Divine Worship and the Discipline of the Sacraments, Congregation for
DIVINE WORSHIP AND THE DISCIPLINE OF THE SACRAMENTS, CONGREGATION FOR
The Congregation for Divine Worship and the Discipline of the Sacraments, is the successor to two previously autonomous congregations: the Congregation of Rites and the Congregation for the Discipline of the Sacraments (established by Pius X on June 29, 1908) (for historical information, see rites, congregation of).
The general reform of the Roman Curia by Pope Paul VI in 1967 left the Congregation of Rites, founded in 1588, relatively unaffected. It retained its competence over the ordering of divine worship, in its pastoral and ritual aspects, for the Roman and other Latin rites. As a temporary arrangement, the revision of liturgical books and the carrying out of liturgical renewal, together with relations with episcopal conferences, were to be handled primarily by the still distinct consilium for the Implementation of the Constitution on the Sacred Liturgy.
A further step in reform was taken by the Pope on May 8, 1969, in the apostolic constitution Sacra Rituum. The original Congregation was divided into two congregations: the Congregation for Divine Worship, corresponding largely to the existing section for worship, and the Congregation for the Causes of Saints, which succeeded to the Congregation's competence over beatification and canonization, that is, what had been called since 1969 the judicial section.
The new Congregation for Divine Worship thus succeeded to the liturgical competence of the Congregation of Rites. In effect, however, it succeeded the Consilium, the actual work of which far out shadowed the section for worship within the Congregation of Rites. The membership of the Congregation for Divine Worship (and in large part its personnel) was derived from the Consilium: the cardinal members of the Consilium became members of the Congregation; the bishop members of the Consilium, for this occasion only, elected the seven bishop members of the Congregation from their number. The president of the Consilium, Cardinal Benno Gut, was named as the first prefect of the Congregation; Father (later Archbishop) Annibale Bugnini, the secretary of the Consilium, became the secretary of the Congregation. In 1970 the first body of consultors was appointed.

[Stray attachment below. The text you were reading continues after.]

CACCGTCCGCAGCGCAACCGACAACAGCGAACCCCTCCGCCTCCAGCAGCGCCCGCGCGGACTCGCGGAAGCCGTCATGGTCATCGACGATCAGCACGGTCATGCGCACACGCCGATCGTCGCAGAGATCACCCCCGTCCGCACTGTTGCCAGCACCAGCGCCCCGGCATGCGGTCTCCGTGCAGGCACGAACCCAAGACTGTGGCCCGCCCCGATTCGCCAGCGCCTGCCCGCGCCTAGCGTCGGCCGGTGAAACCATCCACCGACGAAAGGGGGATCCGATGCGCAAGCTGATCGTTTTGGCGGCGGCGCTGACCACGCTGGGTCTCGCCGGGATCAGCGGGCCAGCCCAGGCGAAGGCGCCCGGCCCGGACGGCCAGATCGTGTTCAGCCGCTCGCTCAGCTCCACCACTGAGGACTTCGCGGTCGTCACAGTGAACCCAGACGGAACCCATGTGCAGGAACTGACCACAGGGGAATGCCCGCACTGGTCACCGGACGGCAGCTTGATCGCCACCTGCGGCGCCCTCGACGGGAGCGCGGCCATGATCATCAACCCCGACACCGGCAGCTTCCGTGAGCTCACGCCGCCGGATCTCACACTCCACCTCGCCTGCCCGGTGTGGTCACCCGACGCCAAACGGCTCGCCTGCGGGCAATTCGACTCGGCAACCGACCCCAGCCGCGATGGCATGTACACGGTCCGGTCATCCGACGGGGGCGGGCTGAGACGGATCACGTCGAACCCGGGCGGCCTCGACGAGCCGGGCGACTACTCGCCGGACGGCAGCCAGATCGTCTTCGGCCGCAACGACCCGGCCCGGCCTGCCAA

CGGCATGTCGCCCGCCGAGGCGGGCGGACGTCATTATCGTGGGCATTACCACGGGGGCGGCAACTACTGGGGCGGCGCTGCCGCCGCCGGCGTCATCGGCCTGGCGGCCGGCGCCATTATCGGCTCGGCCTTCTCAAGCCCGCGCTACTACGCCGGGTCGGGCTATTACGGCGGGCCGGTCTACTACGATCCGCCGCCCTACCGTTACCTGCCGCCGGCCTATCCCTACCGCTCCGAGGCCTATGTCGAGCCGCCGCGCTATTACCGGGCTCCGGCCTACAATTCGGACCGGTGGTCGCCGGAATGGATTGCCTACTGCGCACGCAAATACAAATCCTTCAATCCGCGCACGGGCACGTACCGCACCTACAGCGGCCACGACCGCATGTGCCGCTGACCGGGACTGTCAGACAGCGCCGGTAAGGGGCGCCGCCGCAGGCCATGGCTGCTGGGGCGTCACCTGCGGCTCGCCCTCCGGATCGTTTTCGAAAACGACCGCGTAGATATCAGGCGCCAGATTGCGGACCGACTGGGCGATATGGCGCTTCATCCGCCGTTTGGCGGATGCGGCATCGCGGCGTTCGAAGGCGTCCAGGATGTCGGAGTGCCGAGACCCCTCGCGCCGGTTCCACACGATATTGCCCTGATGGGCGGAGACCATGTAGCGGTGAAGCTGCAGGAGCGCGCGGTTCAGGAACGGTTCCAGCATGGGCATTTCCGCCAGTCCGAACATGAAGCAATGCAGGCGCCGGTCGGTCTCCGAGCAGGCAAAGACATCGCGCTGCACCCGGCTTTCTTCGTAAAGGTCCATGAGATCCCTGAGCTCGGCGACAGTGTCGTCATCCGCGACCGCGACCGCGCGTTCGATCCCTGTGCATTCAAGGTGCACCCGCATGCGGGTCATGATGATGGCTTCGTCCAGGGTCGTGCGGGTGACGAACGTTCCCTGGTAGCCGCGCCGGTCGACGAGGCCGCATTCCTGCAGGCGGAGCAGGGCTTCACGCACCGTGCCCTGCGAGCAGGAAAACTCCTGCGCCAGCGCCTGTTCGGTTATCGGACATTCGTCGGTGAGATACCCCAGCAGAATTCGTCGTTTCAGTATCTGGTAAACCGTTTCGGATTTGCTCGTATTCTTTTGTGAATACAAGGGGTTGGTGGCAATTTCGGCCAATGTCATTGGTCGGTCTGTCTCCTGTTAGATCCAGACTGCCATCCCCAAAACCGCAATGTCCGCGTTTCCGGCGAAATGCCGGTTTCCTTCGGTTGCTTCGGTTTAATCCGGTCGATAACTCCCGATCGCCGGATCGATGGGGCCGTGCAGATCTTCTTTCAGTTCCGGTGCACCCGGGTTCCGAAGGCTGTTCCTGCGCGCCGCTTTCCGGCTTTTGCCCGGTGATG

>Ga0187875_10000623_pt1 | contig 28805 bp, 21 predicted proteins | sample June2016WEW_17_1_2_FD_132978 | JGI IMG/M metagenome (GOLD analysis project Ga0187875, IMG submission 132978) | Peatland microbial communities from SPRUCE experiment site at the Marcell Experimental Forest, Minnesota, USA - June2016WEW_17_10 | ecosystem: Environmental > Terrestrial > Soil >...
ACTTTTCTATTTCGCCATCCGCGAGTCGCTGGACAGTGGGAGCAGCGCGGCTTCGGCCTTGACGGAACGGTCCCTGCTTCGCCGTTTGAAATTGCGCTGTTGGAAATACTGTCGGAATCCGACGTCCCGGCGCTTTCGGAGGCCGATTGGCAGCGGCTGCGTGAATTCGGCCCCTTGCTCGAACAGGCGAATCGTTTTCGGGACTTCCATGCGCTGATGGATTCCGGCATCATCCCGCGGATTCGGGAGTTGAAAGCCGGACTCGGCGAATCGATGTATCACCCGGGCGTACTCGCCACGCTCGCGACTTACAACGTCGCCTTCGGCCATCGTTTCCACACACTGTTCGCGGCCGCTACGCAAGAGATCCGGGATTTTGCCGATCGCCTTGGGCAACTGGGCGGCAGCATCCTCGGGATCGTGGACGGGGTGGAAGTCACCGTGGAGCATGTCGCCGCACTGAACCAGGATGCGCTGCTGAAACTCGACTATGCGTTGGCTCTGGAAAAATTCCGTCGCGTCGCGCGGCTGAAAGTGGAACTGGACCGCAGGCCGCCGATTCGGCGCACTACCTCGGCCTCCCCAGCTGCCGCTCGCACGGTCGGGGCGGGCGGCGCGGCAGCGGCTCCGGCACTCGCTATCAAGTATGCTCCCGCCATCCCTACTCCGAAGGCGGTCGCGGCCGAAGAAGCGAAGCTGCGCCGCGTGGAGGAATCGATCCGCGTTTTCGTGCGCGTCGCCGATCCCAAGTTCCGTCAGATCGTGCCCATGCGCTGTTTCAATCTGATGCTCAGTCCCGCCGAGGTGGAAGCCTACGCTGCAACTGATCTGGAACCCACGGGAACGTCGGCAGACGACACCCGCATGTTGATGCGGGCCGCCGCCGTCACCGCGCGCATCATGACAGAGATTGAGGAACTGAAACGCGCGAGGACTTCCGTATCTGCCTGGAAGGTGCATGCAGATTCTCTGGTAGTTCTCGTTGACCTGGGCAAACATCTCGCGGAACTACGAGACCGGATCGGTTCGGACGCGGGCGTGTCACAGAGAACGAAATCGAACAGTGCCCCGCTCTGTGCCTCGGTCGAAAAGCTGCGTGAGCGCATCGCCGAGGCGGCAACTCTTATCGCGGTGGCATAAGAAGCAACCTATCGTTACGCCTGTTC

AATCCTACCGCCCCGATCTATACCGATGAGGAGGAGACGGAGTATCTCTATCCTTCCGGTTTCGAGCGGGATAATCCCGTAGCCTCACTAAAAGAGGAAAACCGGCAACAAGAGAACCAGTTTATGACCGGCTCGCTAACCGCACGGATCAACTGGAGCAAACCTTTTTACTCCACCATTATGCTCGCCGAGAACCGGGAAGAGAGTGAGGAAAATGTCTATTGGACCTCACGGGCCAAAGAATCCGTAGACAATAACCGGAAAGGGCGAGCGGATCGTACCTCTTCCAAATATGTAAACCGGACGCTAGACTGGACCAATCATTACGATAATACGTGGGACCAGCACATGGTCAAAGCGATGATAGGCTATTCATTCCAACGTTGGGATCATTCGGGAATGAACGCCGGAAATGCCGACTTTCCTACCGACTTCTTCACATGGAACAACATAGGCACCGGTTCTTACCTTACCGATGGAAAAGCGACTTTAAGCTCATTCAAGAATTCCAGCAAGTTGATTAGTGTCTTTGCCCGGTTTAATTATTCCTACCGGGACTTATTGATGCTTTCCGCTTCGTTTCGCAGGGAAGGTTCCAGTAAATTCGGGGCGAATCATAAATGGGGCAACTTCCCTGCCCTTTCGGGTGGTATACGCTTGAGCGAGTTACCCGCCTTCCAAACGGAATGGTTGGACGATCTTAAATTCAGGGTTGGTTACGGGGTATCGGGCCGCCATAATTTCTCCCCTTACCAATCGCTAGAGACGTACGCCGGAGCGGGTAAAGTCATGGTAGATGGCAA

On July 11, 1975, Paul VI established a new Congregation for the Sacraments and Divine Worship by the apostolic constitution, Constans nobis. This was done by formally suppressing the two existing congregations, the Congregation for the Discipline of the Sacraments and the Congregation for Divine Worship, and uniting their functions. On April 5, 1984, John Paul II separated the congregation into two: Congregation for the Sacraments and Congregation for Divine Worship. Pursuant to the reorganization of the Roman Curia by John Paul II under the apostolic constitution, Pastor Bonus dated June 28, 1988, these two congregations were reconstituted as one under its present name, the Congregation for Divine Worship and the Discipline of the Sacraments.
The congregation's purview encompasses the regulation of the liturgy and the sacraments. In the area of liturgy, it is responsible for the preparation of typical editions of liturgical texts, and it works closely with episcopal conferences to ensure the accuracy of translations and adaptations. In the area of sacraments, it is principally concerned with resolving disciplinary and administrative questions, without prejudice to the right of the Congregation for the Doctrine of Faith to resolve doctrinal issues. Specifically, the congregation is concerned with questions of irregularities, impediments and validity in the administration of the sacraments of matrimony and holy orders. Where justified, it is authorized to grant indults and exemptions. The official publication of the congregation is a bimonthly journal, Notitiae.